The Day, in Connecticut, publishes, "Latest horror more reason to end executions."
After the 43-minute execution in June, this newspaper said the state should have the courage and consistency to outlaw government sanctioned killing in all instances, including those awaiting execution. Now, we have a new record in the barbaric state killing stakes, the horrible hour and 57 minutes.
Connecticut's 12 were grandfathered for execution, as it were, under a misdirected but understandable sympathy for the families of their victims, most notably Dr. William Petit, who aggressively sought death for the two who brutally murdered his wife and daughters in an invasion of their Cheshire home. More skeptically, we suspect there was some political calculation in not lifting the death penalty in the Cheshire case.
"Should criminal executions be banned?" is the Palm Beach Post editorial.
Arizona engaged in a failed experiment. Its new execution protocol called for administration of two drugs, midazolam and hydromorphone. The only other time this drug combination had been used was the prolonged and similarly disturbing Ohio execution of Dennis McGuire, who took 24 minutes to die and struggled for air for 10 to 13 minutes.
Eyewitness Alan Johnson reported that McGuire “gasped deeply. It was kind of a rattling, guttural sound. There was kind of a snorting through his nose. A couple of times, he definitely appeared to be choking.”
Faced with these well-documented problems, Arizona adopted Ohio’s procedure but increased the amount of each drug (from 10 milligrams to 50 milligrams for midazolam and from 40mg to 50mg for hydromorphone). The state refused to reveal, however, its process for selecting the new doses or whether it conducted due diligence to determine that its protocol would be more effective. Notwithstanding the changes Arizona made to the drug formula, Wood’s execution went even worse than McGuire’s.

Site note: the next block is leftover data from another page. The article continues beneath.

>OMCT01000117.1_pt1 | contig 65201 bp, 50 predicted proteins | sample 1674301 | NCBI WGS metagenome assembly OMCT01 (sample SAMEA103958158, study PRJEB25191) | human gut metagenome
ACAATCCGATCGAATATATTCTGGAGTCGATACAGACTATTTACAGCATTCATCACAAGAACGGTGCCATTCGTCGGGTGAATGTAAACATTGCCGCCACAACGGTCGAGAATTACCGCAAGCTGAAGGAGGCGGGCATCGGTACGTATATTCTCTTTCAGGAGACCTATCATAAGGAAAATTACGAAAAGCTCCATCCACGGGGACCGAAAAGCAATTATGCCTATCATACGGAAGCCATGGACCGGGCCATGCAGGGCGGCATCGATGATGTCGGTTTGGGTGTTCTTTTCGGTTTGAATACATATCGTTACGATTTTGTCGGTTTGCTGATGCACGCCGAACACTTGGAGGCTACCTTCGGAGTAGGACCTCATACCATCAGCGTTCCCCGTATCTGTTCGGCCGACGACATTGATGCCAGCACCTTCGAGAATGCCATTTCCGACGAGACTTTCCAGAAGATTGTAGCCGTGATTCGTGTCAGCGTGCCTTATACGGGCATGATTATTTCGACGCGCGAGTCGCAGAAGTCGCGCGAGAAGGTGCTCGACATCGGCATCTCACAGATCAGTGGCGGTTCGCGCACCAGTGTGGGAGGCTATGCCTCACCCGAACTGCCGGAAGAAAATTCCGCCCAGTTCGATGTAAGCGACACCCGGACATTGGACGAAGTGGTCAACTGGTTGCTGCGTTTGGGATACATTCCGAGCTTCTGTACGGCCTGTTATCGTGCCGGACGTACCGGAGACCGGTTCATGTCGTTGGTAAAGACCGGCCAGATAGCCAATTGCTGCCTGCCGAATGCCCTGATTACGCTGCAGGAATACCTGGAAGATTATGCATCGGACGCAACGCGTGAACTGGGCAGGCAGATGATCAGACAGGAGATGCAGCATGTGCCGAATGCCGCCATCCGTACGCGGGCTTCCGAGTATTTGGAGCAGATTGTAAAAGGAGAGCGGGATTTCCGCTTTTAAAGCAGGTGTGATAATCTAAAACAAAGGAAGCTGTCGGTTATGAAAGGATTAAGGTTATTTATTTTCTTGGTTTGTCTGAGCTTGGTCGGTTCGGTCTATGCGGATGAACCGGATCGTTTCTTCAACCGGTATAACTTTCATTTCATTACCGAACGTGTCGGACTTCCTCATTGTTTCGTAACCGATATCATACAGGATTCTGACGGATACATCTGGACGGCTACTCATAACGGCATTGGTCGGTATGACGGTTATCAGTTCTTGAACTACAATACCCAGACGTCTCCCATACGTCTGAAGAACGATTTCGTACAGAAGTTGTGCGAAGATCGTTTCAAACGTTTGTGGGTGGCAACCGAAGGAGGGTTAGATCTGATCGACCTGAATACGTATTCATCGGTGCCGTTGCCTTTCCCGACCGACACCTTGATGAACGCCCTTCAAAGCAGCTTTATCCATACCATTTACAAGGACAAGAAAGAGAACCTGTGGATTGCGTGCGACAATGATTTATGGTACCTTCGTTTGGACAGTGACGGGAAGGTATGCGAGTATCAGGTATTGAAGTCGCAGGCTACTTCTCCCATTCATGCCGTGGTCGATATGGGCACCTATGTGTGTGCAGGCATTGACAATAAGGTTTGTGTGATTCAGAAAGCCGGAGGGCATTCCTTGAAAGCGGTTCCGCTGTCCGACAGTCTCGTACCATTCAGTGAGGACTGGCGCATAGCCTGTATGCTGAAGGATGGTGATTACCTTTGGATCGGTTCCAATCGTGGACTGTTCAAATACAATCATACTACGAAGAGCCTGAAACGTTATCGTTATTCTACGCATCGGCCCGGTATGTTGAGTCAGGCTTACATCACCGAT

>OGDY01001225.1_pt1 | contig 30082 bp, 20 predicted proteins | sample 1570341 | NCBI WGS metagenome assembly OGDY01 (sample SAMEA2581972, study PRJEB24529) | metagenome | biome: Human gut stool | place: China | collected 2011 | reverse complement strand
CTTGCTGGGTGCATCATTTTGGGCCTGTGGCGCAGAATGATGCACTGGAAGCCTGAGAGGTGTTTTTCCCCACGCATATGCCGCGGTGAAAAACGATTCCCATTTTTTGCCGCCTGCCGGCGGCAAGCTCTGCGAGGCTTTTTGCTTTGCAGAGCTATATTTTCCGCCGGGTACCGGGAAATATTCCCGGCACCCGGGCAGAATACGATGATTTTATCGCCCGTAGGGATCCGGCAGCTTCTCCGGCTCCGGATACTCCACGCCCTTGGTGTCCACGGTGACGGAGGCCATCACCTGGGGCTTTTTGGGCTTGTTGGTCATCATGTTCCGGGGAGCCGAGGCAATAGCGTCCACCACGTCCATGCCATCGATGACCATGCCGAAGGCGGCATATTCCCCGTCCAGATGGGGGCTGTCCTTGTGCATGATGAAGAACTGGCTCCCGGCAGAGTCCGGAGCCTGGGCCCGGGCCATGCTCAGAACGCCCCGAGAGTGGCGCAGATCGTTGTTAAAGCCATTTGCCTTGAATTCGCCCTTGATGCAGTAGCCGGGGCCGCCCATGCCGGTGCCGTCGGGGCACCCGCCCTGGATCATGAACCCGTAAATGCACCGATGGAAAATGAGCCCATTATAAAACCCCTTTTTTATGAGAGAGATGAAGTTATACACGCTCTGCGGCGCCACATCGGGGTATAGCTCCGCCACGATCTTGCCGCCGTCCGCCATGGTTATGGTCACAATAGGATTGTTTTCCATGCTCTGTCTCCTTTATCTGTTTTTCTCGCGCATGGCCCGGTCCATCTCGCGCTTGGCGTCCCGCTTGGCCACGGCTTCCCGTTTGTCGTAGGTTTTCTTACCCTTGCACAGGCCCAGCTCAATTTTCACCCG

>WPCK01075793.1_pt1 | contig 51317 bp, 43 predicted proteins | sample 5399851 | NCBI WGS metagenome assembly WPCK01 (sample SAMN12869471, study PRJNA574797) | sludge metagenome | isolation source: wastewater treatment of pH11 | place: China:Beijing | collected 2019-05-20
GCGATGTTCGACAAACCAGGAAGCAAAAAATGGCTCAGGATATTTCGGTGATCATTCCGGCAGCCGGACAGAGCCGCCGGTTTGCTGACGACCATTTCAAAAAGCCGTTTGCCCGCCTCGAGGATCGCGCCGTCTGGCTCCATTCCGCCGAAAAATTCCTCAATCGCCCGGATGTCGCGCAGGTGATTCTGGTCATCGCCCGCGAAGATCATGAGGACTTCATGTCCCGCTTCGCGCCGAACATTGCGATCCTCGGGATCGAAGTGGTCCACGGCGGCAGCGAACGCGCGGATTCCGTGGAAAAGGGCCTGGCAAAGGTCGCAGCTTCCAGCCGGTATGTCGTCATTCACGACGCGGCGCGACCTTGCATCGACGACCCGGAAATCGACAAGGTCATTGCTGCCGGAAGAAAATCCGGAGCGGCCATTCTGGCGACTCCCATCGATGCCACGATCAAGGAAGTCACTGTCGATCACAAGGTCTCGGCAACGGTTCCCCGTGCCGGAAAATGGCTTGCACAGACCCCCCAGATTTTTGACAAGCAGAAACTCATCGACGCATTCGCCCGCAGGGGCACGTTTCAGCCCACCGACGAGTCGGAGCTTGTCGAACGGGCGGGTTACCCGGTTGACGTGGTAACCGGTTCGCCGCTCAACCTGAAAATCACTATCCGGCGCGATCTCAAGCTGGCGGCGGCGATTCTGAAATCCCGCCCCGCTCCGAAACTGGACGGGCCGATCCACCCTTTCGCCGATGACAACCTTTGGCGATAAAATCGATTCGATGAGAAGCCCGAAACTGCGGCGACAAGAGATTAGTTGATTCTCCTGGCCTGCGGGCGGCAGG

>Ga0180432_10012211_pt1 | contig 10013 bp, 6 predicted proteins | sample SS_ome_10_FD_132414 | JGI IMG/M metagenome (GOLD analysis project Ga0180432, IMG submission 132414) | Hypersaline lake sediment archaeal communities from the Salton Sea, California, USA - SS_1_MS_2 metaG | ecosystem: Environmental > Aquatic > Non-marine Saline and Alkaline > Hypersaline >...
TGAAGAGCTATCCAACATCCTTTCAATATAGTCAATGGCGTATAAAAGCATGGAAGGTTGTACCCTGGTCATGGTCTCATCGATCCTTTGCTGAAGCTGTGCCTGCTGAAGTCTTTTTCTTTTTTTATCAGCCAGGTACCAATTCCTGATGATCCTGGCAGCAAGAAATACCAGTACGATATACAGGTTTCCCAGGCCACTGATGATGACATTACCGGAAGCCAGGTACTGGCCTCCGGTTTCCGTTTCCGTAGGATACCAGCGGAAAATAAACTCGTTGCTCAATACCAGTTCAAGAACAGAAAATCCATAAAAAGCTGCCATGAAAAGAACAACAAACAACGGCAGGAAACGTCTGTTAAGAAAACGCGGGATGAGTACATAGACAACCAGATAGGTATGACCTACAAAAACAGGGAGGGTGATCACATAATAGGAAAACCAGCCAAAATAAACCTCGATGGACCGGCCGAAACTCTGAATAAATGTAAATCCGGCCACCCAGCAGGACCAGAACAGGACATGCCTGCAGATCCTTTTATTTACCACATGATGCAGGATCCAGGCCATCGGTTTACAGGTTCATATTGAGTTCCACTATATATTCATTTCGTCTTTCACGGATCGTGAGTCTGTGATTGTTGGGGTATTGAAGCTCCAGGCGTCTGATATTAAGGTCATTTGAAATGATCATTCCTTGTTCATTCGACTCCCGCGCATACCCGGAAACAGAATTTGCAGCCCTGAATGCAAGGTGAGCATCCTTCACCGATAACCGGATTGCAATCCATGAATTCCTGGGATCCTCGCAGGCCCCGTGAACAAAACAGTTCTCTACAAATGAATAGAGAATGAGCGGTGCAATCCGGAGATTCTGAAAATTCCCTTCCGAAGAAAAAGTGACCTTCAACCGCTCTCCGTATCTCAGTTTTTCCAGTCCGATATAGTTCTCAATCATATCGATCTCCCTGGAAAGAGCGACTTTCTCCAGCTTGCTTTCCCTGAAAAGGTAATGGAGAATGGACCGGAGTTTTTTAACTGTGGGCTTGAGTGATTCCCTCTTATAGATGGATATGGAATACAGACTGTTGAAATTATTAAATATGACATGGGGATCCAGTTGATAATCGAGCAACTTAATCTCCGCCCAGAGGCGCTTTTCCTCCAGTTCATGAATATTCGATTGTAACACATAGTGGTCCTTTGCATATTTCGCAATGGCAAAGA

"Botched executions demand an Indiana moratorium," is the South Bend Tribune editorial, in Indiana.
Indiana's switch to Brevital is because of a shortage of sodium thiopental. Indiana officials say that the powerful anesthetic, which is used in hospitals, is appropriate for executions. It would be part of a three-drug protocol, which also includes pancuronium bromide and potassium chloride. Department of Correction spokesman Doug Garrison says the decision was made after consultations with pharmacists, other states and other experts.
The company that makes Brevital strongly disagrees, arguing that the drug has never been used in lethal injections and isn't approved for that purpose.
Indiana's first execution since 2009 -- which could come later this year -- may proceed exactly as expected. The drug newly added to the protocol could act just as Indiana officials appear confident it will.
But there's a chance that the state will find itself in the same situation that Arizona faced just a few weeks ago, struggling to explain a bungled execution that many would define as "cruel and unusual punishment."
Earlier coverage of Arizona's botched execution begins at the link.